5. Crowdfunding provides young businesses with money, plain and simple.
As a society, we have grown dramatically since the The Securities Act of 1933, which prohibited the average person (specifically, those with a net worth of less than $1,000,000) from investing in private companies. This limitation on the general public's access to investment was important when potential investors lacked what the Internet makes easy—direct access to data and the larger community of investors.
Today, social networking has accelerated the sharing of ideas and the requirement for authenticity. The JOBS Act is an acknowledgement of these changes. To put it simply, the new law reflects today's reality.
Opponents to the JOBs Act fear the floodgates will open to unbridled fraud. We know from our experience that, to the contrary, crowdfunding is a modern protection against fraud. We know that because fraud protection has been of utmost importance since Indiegogo was founded. Indeed, Indiegogo distributes millions of dollars every month—and loses less than 1% to fraud.
This tiny fraud rate is not mere coincidence. Rather, it's based on very specific efforts. From the very start of a campaign, crowdfunding captures relevant information from both campaign owners and campaign funders. Online tools constantly screen funding campaigns using a fraud algorithm built on hundreds of thousands of transactions (similar to PayPal, Mastercard, and eBay).
The realities of crowdfunding limit fraud as well—as typically the first 30-40% of funds contributed are from friends and family, providing social proof before newbies come on board. Quite understandably, strangers are reticent to fund empty campaigns. And beyond fraud, there are additional information rights and investor protections written into the JOBS Act. In the next nine months, the SEC will work with crowdfunding platforms to lock down the specific rules.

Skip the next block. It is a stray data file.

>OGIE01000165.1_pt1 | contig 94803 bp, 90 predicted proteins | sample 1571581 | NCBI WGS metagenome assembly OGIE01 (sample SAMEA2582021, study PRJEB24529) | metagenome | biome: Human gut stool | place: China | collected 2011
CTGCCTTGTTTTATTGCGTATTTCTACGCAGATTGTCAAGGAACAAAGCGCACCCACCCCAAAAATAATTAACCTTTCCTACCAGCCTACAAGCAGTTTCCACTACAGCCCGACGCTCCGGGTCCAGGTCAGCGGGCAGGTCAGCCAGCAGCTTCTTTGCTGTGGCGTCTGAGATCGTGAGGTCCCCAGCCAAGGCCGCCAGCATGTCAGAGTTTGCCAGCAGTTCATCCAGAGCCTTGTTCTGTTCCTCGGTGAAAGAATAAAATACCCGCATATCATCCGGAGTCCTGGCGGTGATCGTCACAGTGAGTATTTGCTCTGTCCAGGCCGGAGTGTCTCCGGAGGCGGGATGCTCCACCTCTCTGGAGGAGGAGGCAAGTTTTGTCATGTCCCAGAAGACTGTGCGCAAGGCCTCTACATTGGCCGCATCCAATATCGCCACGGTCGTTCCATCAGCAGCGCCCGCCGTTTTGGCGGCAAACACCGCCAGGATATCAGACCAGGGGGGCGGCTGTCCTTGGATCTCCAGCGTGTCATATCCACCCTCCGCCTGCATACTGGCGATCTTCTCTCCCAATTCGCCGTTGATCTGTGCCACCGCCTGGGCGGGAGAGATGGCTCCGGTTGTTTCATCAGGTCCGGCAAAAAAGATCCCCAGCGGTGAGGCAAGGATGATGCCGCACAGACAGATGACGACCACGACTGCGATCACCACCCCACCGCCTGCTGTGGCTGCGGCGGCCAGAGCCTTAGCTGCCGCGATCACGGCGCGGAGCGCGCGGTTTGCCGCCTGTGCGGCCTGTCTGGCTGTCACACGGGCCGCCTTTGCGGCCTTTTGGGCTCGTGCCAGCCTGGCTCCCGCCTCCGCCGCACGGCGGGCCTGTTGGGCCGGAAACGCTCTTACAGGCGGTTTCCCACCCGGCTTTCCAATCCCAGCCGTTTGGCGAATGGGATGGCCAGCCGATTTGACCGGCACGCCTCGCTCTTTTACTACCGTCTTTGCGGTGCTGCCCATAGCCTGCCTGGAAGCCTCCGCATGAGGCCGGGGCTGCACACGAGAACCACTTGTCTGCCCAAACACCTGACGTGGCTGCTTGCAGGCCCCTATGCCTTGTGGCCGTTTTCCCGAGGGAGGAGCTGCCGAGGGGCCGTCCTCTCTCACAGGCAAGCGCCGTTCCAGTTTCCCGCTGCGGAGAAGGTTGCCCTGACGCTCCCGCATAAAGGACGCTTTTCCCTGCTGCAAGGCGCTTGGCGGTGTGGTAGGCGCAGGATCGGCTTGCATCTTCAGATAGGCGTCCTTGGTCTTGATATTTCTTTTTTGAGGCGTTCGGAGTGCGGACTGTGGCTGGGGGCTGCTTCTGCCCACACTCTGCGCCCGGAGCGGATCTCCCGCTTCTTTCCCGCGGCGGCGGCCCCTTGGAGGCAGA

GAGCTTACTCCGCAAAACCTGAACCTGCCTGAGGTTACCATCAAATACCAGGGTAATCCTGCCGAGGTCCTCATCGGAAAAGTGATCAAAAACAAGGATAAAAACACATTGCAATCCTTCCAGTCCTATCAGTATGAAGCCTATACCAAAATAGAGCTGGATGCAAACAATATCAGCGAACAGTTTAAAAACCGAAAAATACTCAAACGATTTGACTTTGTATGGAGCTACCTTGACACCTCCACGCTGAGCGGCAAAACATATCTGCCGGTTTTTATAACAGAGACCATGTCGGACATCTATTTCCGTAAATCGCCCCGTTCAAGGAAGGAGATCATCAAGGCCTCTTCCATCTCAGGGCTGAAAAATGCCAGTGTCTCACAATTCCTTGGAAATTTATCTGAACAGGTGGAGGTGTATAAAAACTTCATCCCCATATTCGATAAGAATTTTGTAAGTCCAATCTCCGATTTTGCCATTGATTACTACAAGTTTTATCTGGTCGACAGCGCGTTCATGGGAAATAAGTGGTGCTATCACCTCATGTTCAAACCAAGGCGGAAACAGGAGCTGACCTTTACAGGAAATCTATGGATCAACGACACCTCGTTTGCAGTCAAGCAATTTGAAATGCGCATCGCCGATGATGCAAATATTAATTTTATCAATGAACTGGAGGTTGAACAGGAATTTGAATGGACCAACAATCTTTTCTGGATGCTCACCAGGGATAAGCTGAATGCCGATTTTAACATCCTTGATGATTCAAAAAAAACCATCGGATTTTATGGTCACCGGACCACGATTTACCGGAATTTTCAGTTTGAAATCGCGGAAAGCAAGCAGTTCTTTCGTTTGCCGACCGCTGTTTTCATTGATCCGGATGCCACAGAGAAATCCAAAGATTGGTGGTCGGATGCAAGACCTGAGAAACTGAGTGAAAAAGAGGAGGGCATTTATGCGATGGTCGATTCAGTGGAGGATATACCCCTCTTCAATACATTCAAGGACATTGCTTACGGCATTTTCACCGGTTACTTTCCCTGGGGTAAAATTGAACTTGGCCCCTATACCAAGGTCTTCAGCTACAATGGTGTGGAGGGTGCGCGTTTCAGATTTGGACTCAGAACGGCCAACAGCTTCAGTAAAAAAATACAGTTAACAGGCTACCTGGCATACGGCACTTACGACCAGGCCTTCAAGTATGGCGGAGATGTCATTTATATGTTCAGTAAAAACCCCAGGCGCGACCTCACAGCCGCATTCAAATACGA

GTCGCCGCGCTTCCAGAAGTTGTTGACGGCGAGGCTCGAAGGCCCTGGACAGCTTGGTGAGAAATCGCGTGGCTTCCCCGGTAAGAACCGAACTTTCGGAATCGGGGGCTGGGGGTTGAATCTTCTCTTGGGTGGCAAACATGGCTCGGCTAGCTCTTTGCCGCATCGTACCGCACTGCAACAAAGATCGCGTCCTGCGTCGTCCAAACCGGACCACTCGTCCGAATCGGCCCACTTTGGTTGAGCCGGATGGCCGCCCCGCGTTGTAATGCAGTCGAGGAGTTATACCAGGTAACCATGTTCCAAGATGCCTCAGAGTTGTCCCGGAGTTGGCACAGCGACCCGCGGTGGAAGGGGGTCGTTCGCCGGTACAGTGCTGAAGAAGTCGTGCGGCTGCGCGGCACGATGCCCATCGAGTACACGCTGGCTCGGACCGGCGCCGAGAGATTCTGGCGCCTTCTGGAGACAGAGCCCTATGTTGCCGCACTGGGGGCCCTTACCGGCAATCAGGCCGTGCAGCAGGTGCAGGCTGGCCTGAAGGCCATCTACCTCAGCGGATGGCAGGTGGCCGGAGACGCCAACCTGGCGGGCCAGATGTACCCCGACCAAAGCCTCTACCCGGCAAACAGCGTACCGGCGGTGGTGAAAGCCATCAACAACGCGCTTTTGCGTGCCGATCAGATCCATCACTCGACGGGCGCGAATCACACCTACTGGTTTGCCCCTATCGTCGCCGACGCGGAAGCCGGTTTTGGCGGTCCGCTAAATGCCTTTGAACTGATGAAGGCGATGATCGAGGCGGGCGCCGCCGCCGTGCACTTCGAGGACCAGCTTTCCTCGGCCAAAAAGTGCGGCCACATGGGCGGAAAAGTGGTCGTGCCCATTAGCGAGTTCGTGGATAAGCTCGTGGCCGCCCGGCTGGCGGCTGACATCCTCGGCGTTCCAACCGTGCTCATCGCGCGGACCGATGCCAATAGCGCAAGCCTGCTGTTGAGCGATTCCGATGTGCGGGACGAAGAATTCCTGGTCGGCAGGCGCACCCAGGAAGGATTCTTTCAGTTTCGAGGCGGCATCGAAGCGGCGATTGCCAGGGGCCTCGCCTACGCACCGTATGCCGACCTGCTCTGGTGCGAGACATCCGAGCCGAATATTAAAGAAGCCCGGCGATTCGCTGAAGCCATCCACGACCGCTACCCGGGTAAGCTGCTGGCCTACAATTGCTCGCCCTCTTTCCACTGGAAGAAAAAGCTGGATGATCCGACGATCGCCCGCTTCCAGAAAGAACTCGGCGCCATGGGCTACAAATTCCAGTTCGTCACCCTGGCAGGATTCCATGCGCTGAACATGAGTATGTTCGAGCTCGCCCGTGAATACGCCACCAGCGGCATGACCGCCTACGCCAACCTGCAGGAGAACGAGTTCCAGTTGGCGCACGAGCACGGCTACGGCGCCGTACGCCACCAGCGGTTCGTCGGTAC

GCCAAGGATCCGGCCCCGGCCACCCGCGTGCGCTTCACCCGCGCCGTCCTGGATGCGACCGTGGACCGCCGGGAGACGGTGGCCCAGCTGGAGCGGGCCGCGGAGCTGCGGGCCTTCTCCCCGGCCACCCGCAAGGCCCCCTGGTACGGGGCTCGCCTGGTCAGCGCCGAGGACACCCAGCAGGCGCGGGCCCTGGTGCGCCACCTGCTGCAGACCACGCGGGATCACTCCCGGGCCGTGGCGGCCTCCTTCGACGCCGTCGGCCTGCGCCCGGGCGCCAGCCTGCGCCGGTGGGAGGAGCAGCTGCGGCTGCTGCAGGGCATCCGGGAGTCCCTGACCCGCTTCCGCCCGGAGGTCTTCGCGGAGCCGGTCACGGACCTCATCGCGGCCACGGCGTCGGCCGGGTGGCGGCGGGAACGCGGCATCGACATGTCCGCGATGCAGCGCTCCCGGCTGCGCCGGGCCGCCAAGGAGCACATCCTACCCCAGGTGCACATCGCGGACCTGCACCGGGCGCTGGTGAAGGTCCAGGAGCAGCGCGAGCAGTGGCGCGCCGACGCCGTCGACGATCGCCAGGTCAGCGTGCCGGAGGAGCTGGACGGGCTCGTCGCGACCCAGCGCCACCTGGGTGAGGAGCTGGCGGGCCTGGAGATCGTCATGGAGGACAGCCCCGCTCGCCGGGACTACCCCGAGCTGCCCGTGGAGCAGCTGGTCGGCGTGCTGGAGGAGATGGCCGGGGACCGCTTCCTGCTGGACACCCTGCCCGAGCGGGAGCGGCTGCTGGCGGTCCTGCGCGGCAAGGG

The JOBS Act is a natural evolution of President Obama's Startup America agenda. And perhaps nothing speaks to the value of crowdfunding better than the successful businesses—and jobs they created—that owe their existence to crowdfunding.
President Obama cited Indiegogo success story Emmys Organics in Ithaca, New York, as a prime example of new business growth. The founders of that gluten-free dessert company were initially turned down by local banks before they raised $15,000 to update their packaging and expand distribution to 26 states on Indiegogo.
Other examples include:
The creators of the Satarii Swivl. They were turned down by 30 venture capital funds before their successful Indiegogo campaign proved there was a market for a wireless tracking device which allows any camera to follow your every move by raising $24,000—which led these Bay-area engineers to nearly $1 million in follow-up "offline" investments.
The LuminAID inflatable solar light. It began as a student project at Columbia University but went on to raise $50,000 and is now being distributed in 25 countries.
Walk in Love. This company was able to use the $30,000 raised on Indiegogo to transform their t-shirt holiday kiosk into a permanent retail store-front with more than 15 employees in Lancaster, Pennsylvania.
At the end of the day, the reason why the JOBS Act has bipartisan support is because this is about jobs. The entrepreneurial spirit that is inherently American should expand to include the idea of open investment opportunity for all.